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The Causal Effect of Air Pollution on Anti-social Behaviour

Last registered on July 06, 2021


Trial Information

General Information

The Causal Effect of Air Pollution on Anti-social Behaviour
Initial registration date
October 16, 2019

Initial registration date is when the trial was registered.

It corresponds to when the registration was submitted to the Registry to be reviewed for publication.

First published
October 18, 2019, 10:52 AM EDT

First published corresponds to when the trial was first made public on the Registry after being reviewed.

Last updated
July 06, 2021, 6:29 AM EDT

Last updated is the most recent time when changes to the trial's registration were published.



Primary Investigator

University of Cambridge

Other Primary Investigator(s)

PI Affiliation
University of Innsbruck
PI Affiliation
Renmin University of China
PI Affiliation
University of Cambridge

Additional Trial Information

Start date
End date
Secondary IDs
The aim of this study is to provide causal evidence on the link between pollution and antisocial behaviour. We plan to estimate the causal impact of air pollution on economic decision-making by exploiting exogenous variation in local air pollution in Beijing, China. The primary outcomes of interest are experimental measures of antisocial behaviour obtained using incentivized experimental games including the 'Take Game' (as a measure for crime in the lab), 'Joy of Destruction Game' (as a measure of anti-social behaviour) and a third-party punishment game (as a measure of enforcement of pro-social behaviour). We also collect a range of secondary outcomes, which constitute potential mechanisms for effects on the primary outcomes, including tests of cognitive capacity, revealed measures for risk and time preferences and self-reported levels of mood, stress, anxiety and self-control. Experiments will be conducted with a large sample of students from Universities in Beijing.
External Link(s)

Registration Citation

Gsottbauer, Elisabeth et al. 2021. "The Causal Effect of Air Pollution on Anti-social Behaviour." AEA RCT Registry. July 06.
Experimental Details


In this RCT we exploit the naturally occurring exogenous variation in air pollution as our treatment intervention. Pollution episodes generally occur over a series of days, followed by wind-driven clean-air episodes. By exploiting this natural discontinuity in air pollution exposure, we are able to survey both treatment and control groups within a time frame of several days. Participants will be randomly assigned to one of five groups, a low pollution (control group) or one of four high pollution treatment groups. The four high pollution treatment groups differ with respect to whether a pollution alert was issued by the research team prior to the survey distribution. All participants will be notified via direct messages about the upcoming survey, 24-hours prior to survey distribution. Pollution and weather forecasts will be used to determine the exact distribution date of the experimental survey. We utilise the official Air Quality Index (AQI) classifications as a broad guideline to define objective pollution levels for each treatment group:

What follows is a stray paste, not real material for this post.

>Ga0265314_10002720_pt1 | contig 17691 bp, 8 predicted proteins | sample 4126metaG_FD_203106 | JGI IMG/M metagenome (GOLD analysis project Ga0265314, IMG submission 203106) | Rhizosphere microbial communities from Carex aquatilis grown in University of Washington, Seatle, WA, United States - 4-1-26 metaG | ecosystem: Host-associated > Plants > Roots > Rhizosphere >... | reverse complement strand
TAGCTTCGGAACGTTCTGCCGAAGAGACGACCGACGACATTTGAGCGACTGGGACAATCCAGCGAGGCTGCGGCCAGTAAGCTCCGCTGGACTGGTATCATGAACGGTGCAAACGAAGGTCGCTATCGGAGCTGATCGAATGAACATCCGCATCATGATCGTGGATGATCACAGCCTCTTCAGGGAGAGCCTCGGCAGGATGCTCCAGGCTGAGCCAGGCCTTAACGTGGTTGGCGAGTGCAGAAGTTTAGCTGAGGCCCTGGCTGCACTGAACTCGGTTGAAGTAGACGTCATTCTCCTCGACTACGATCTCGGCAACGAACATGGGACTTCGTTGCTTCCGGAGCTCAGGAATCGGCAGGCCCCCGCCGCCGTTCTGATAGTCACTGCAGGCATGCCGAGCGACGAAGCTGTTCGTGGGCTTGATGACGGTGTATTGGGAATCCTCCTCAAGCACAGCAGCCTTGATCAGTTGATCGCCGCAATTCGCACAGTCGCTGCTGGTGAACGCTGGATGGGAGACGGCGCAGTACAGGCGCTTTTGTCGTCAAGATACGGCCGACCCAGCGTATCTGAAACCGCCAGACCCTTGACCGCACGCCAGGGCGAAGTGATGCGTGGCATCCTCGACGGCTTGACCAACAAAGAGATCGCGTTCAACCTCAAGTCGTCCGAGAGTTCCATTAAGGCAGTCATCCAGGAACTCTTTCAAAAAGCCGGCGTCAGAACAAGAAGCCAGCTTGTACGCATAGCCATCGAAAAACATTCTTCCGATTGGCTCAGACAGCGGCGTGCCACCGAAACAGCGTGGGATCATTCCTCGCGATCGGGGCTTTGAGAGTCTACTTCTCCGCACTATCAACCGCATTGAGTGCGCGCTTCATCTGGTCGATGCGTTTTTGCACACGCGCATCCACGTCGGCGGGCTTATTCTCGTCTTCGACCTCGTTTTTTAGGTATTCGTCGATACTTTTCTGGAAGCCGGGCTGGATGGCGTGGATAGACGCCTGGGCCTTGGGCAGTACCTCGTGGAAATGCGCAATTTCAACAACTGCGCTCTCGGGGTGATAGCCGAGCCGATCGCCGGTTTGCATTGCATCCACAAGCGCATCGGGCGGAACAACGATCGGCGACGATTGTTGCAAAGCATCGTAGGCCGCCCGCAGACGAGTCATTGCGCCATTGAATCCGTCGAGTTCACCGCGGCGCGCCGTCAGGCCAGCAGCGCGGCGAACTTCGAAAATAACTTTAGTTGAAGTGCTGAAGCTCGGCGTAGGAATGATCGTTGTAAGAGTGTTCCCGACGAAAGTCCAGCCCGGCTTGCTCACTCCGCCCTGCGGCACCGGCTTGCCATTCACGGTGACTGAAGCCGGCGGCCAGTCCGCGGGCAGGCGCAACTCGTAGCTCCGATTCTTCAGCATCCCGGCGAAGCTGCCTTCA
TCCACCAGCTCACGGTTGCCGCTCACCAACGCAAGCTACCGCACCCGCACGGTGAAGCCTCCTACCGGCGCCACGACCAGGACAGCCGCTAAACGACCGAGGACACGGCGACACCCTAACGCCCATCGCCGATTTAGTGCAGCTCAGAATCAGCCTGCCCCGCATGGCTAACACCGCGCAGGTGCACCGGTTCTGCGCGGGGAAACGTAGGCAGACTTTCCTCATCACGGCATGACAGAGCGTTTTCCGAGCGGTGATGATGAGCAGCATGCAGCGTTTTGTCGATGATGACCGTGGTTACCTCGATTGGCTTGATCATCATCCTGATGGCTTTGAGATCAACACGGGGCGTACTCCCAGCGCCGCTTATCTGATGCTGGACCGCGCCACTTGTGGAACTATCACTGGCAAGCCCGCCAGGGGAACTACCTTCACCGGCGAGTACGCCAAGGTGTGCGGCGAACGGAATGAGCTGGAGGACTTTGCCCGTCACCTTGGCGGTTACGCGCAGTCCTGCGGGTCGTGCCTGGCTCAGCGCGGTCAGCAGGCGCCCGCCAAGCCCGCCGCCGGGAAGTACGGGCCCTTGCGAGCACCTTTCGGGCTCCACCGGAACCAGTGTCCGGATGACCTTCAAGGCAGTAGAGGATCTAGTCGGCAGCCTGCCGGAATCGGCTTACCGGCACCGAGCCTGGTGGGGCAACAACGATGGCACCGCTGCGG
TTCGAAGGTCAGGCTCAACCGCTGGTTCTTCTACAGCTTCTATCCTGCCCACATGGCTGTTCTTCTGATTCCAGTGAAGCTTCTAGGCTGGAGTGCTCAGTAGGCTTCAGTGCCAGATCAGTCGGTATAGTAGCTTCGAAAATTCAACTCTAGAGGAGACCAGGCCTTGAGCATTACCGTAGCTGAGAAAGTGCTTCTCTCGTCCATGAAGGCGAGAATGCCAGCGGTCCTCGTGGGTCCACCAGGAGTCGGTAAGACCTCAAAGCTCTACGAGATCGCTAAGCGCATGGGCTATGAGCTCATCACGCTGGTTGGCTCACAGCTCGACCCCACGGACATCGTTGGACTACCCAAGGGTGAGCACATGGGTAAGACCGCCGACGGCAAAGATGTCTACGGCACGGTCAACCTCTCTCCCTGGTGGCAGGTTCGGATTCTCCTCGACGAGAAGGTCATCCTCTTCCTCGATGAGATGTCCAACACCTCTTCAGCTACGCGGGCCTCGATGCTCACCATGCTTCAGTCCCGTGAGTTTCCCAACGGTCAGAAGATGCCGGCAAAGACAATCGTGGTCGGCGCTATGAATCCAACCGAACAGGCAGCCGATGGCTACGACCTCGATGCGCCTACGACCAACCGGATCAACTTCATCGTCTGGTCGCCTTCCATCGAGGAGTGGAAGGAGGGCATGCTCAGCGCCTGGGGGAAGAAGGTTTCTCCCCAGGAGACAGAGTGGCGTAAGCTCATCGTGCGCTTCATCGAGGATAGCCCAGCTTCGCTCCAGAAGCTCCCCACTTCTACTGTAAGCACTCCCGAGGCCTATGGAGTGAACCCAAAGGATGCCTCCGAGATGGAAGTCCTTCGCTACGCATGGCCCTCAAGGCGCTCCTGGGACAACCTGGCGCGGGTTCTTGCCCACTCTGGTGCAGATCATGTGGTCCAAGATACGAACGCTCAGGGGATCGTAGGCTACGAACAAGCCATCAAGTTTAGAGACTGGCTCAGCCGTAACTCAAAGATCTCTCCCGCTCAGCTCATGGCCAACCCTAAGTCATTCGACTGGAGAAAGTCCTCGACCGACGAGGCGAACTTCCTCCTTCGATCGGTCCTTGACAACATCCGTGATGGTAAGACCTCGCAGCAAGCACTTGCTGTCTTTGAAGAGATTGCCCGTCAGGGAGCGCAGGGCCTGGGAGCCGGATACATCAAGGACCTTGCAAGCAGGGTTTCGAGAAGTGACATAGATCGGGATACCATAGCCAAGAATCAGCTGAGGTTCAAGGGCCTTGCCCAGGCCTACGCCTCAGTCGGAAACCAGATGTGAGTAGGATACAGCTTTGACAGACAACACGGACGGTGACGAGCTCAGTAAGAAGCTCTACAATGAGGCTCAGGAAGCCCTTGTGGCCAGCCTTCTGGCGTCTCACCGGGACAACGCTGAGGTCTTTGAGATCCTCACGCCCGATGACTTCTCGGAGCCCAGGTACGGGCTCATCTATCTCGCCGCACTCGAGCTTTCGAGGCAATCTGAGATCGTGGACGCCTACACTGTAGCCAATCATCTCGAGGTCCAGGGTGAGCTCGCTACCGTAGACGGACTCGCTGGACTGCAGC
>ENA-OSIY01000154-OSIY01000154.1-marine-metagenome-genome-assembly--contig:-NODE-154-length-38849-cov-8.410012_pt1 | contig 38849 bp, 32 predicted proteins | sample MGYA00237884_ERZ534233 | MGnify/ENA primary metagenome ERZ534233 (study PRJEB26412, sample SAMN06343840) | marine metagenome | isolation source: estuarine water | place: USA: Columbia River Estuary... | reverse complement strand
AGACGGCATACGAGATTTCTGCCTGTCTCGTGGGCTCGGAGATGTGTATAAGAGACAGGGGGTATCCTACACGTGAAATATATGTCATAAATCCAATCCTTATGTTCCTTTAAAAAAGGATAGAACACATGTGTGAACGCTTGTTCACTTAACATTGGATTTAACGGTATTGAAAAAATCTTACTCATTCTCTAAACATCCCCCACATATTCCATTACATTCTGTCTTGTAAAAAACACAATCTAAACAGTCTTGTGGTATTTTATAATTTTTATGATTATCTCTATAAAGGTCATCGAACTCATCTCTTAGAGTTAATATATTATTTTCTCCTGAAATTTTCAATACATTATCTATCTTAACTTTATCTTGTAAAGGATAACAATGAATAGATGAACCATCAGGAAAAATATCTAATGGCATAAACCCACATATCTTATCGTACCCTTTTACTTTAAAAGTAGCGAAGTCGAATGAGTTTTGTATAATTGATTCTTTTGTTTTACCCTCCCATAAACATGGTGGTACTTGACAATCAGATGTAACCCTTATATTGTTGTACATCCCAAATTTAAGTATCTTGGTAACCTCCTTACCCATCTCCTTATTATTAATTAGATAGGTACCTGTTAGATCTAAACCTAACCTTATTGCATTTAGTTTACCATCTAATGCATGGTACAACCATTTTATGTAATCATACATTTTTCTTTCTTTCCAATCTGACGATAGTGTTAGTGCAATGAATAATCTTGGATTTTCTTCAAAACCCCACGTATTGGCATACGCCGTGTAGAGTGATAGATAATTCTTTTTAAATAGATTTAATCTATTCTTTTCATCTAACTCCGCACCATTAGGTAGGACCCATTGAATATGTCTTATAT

1) Participants in the low pollution control group will be invited to complete a set of incentivised tasks when air pollution levels are objectively low, with AQI values in the ‘Good’ to ‘Unhealthy for Sensitive Groups’ range. They will be notified 24-hours in advance about the upcoming survey.

2) Participants in the high pollution treatment group will be invited to complete the same set of incentivised tasks when air pollution levels are objectively high, with AQI values exceeding ‘Very Unhealthy’ levels of pollution. They will be notified 24-hours in advance about the upcoming survey.

3) Participants in the high_alert pollution treatment group will be invited to complete the same set of incentivised tasks at the same time as group (2). They will be notified 24-hours in advance about the upcoming survey and receive an additional warning message about the expected unhealthy levels of air pollution.

4) Participants in the high_2 and high_alert_2 pollution treatment groups follow the same procedure as (2) and (3).

Absolute levels of pollution exposure may vary and AQI classifications will serve as a guideline only. To verify that official pollution levels are precise, we will take additional air quality measurements using modern air pollution measuring equipment located on the Campus of Renmin University.
Intervention Start Date
Intervention End Date

Primary Outcomes

Primary Outcomes (end points)
As primary outcomes we collect two measures of anti-social behaviour and one measure of enforcement of pro-social behaviour.

1) An experimental measure of crime obtained from the Take Game (Schildberg-Hörisch and Strassmair, 2014).
2) A measure of anti-social behaviour obtained from the Joy of Destruction mini game (Abbink & Herrmann, 2011).
3) A measure of norm enforcement obtained from a modified dictator game (Fehr & Fischbacher, 2004).

Primary Outcomes (explanation)

Secondary Outcomes

Secondary Outcomes (end points)
As secondary outcomes we collect a range of measures including risk preferences (decision over gambles); time preferences (convex time budgets); cognitive performance (Raven’s matrices and Numerical Stroop) and additional subjective well-being & mental health variables.
Secondary Outcomes (explanation)

Experimental Design